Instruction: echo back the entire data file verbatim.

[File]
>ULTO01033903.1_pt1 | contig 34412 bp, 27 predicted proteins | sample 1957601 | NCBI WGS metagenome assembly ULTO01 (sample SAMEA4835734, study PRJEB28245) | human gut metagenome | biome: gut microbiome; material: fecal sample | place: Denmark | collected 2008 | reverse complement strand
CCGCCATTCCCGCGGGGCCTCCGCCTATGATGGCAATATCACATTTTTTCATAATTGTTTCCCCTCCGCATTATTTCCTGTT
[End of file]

>ULTO01033903.1_pt1 | contig 34412 bp, 27 predicted proteins | sample 1957601 | NCBI WGS metagenome assembly ULTO01 (sample SAMEA4835734, study PRJEB28245) | human gut metagenome | biome: gut microbiome; material: fecal sample | place: Denmark | collected 2008 | reverse complement strand
CCGCCATTCCCGCGGGGCCTCCGCCTATGATGGCAATATCACATTTTTTCATAATTGTTTCCCCTCCGCATTATTTCCTGTT